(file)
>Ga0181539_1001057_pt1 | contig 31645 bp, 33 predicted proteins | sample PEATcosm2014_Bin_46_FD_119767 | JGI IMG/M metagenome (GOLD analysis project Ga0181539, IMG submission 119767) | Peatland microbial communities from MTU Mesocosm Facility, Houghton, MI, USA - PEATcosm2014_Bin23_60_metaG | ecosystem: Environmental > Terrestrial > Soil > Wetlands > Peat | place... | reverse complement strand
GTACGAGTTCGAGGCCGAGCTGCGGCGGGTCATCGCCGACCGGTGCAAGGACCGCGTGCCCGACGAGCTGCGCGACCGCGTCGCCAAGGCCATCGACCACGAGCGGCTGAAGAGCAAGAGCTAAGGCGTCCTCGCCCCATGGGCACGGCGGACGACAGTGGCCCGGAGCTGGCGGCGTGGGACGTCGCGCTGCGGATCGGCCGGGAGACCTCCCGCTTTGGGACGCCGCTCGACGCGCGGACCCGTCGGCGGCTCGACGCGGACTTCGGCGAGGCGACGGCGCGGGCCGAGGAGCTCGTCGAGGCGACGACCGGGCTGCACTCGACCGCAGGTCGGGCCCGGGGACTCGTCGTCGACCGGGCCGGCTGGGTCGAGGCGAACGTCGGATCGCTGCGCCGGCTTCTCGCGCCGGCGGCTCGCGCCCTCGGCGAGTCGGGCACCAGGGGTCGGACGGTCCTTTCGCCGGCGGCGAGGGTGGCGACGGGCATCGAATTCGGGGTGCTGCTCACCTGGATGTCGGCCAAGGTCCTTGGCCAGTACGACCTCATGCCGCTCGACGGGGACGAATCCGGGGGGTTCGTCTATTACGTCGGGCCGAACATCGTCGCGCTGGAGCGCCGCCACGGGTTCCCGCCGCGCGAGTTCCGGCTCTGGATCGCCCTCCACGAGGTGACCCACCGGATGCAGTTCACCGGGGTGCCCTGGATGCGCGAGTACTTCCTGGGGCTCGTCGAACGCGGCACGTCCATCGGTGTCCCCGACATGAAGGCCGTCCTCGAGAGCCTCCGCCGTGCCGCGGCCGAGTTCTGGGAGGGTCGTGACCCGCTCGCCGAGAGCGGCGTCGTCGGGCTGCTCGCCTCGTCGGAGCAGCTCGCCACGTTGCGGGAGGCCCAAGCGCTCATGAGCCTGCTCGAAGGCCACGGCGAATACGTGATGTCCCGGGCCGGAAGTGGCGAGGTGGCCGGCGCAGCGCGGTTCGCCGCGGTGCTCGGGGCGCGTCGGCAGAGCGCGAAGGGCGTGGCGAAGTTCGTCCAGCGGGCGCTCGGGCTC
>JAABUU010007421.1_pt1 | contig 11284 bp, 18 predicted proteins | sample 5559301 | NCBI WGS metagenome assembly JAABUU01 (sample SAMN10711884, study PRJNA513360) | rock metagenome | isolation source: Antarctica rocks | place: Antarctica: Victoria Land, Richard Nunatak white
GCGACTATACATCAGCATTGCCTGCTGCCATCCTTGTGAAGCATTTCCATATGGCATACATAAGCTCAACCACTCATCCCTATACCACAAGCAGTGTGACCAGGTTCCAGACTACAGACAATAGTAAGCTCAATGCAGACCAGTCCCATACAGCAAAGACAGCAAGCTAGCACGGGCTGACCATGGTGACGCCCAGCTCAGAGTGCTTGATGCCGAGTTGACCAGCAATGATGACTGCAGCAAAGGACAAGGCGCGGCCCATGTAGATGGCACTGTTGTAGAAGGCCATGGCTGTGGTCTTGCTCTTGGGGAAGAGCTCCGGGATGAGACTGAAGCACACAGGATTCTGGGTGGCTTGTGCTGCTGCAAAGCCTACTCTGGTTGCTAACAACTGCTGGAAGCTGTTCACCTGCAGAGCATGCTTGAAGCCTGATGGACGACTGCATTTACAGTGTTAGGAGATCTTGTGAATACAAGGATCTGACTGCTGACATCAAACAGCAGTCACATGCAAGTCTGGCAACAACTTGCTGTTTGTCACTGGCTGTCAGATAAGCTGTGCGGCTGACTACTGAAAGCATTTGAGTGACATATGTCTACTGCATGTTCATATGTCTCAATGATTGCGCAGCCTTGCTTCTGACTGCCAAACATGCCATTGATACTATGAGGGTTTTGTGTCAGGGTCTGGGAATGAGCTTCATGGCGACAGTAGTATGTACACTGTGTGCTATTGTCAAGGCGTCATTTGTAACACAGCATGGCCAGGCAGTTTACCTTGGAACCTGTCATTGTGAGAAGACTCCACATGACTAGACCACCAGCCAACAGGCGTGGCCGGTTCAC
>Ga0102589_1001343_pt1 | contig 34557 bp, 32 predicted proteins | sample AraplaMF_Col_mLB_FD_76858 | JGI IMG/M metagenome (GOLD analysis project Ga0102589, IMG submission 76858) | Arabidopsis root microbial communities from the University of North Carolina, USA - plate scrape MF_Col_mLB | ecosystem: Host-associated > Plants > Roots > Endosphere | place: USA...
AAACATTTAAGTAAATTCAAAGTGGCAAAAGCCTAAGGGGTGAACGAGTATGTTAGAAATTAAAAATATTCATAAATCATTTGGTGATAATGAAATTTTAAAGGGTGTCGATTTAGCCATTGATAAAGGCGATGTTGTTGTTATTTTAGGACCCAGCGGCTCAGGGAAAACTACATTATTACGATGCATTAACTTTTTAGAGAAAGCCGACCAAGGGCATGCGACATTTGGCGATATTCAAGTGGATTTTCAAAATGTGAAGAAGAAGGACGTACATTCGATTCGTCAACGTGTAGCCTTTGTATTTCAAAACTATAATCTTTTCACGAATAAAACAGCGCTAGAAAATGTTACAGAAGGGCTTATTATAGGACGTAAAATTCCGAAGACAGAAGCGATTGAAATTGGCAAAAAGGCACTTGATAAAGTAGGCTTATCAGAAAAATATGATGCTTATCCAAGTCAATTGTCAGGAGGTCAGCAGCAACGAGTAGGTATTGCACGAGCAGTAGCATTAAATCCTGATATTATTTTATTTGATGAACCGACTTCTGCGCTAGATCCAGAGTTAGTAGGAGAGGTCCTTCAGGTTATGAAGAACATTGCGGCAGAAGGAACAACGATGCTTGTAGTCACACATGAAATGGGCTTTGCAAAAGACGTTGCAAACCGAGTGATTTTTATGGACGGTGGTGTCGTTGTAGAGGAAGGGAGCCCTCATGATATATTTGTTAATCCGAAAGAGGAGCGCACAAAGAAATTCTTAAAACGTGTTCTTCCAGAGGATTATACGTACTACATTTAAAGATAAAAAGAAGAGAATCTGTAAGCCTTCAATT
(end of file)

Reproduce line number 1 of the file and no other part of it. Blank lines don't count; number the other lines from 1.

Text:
>Ga0181539_1001057_pt1 | contig 31645 bp, 33 predicted proteins | sample PEATcosm2014_Bin_46_FD_119767 | JGI IMG/M metagenome (GOLD analysis project Ga0181539, IMG submission 119767) | Peatland microbial communities from MTU Mesocosm Facility, Houghton, MI, USA - PEATcosm2014_Bin23_60_metaG | ecosystem: Environmental > Terrestrial > Soil > Wetlands > Peat | place... | reverse complement strand